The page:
Widow of Deceased Firefighter Eligible for Death Benefits Despite Husband’s Prior Workers’ Compensation SettlementSeptember 10, 2019
A volunteer firefighter for the Huntington Volunteer Fire Department recently died at age 72 from a heart attack brought on by heart disease and high blood pressure. The worker filed an occupational illness claim against the fire department and its two insurers. In 2015, he received a settlement for lump sums of $100,000 and $50,000, as well as Medicare set-aside of $47,192 for future prescriptions. After his death in 2017, his widow filed a Workers’ Compensation claim for death benefits, but the initial claim was denied. She appealed the claim, and the state appeals judge reversed the decision, granting her death benefits.
When the widow initially filed the claim for death benefits, the Commission denied the claim, saying that she had no claim to the execution of release by her husband. She appealed the decision and petitioned the Circuit Court for Calvert County to review the decision. However, the court ruled in favor of the fire department and the insurers. After a second appeal, a state appeals judge reversed the decision and sent the case back to the Commission on the grounds that the release signed by the worker at his settlement did not make any mention of death resulting from the deceased’s injury. Nor was there mention of any future claim for death benefits.
According to the appeals judge, even though the worker released future claims related to his occupational disease, a claim for death benefits comes from the worker’s death caused by the injury and not from the injury itself. The judge went on the say that, considering the deceased’s age and medical condition, the likelihood that he would die from heart disease and hypertension that was caused by his job as a firefighter would have been obvious to the parties involved in his Workers’ Compensation case. The court ruled that the widow’s death benefit claim should not be barred by her husband’s broad release prior to his death.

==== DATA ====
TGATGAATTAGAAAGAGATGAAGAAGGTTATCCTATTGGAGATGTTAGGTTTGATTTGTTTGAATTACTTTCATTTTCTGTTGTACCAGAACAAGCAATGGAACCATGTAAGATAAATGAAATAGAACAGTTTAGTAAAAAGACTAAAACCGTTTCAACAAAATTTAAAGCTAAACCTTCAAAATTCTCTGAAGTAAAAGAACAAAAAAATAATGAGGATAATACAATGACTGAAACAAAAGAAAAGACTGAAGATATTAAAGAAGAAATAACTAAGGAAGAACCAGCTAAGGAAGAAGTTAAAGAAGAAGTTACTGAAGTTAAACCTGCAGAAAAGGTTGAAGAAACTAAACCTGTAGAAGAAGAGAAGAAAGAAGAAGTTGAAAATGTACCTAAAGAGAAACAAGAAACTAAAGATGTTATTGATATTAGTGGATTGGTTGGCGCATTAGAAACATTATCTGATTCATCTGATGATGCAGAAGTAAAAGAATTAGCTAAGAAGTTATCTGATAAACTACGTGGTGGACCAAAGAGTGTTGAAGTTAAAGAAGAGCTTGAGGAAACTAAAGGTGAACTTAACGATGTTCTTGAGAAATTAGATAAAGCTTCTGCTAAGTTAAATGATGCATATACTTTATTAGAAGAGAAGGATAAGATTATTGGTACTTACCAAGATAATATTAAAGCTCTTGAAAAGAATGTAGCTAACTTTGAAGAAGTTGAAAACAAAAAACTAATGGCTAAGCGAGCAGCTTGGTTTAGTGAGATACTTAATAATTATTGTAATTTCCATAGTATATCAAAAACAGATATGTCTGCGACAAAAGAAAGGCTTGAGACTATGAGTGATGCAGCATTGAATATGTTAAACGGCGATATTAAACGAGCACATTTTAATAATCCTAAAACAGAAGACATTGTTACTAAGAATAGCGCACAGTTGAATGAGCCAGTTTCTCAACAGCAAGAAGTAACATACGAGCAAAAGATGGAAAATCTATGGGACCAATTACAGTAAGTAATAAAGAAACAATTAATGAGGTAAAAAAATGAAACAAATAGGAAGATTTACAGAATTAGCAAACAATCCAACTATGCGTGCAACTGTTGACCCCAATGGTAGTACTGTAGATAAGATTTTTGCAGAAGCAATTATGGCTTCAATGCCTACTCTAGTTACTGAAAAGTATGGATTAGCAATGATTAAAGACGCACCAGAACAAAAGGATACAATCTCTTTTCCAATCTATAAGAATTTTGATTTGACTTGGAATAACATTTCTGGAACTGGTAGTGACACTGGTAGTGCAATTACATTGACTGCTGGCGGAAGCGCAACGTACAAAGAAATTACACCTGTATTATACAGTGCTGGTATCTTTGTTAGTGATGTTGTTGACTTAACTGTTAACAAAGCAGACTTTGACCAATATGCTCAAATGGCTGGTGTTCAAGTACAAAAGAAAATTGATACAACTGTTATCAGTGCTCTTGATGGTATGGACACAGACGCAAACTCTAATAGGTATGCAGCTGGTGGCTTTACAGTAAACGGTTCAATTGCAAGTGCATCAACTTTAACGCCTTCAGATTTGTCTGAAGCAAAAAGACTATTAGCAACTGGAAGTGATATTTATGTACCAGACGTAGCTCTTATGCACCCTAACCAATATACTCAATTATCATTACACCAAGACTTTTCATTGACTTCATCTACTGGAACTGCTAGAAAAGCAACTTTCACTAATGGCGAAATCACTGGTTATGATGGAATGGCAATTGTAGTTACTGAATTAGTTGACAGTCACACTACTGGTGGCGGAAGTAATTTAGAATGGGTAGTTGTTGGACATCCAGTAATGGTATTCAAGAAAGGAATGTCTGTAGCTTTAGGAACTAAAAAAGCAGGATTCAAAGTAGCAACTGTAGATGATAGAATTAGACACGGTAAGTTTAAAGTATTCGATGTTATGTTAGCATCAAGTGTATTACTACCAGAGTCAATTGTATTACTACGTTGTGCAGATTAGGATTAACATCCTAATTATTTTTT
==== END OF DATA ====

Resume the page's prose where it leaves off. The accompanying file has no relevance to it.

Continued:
Death Benefits Available to Surviving Family Members
In Maryland, the amount of total death benefits is based on the worker’s average weekly wage. If the deceased worker was the main source of income for the family, surviving dependents will receive two-thirds of the worker’s weekly wage, not to exceed the annual maximum amount. The maximum weekly amount for 2018 was $1,094. If the deceased worker’s spouse also contributed a certain amount financially, the total death benefit would be multiplied by the percentage that the deceased worker contributed. For example, if the deceased worker’s salary contributed 60 percent of the family’s income, and the spouse contributed 40 percent, the dependents would receive 60 percent of two-thirds of the worker’s average weekly wage. Workers’ Compensation also covers up to $7,000 in funeral expenses.
Baltimore Workers’ Compensation Lawyers at LeViness, Tolzman & Hamilton Seek Maximum Death Benefits for Families of Deceased Workers
If you lost a loved one in a tragic workplace accident, you are urged to contact the Baltimore Workers’ Compensation lawyers at LeViness, Tolzman & Hamilton. Our dedicated and compassionate legal team will work closely with you to discuss the details of your case and ensure that you receive the maximum death benefits that you and your family deserve. We will not stop fighting for you until you are completely satisfied. To schedule a free, confidential consultation, call us today at 844-556-4LAW (4529) or contact us online. Located in Baltimore, we serve clients throughout Maryland.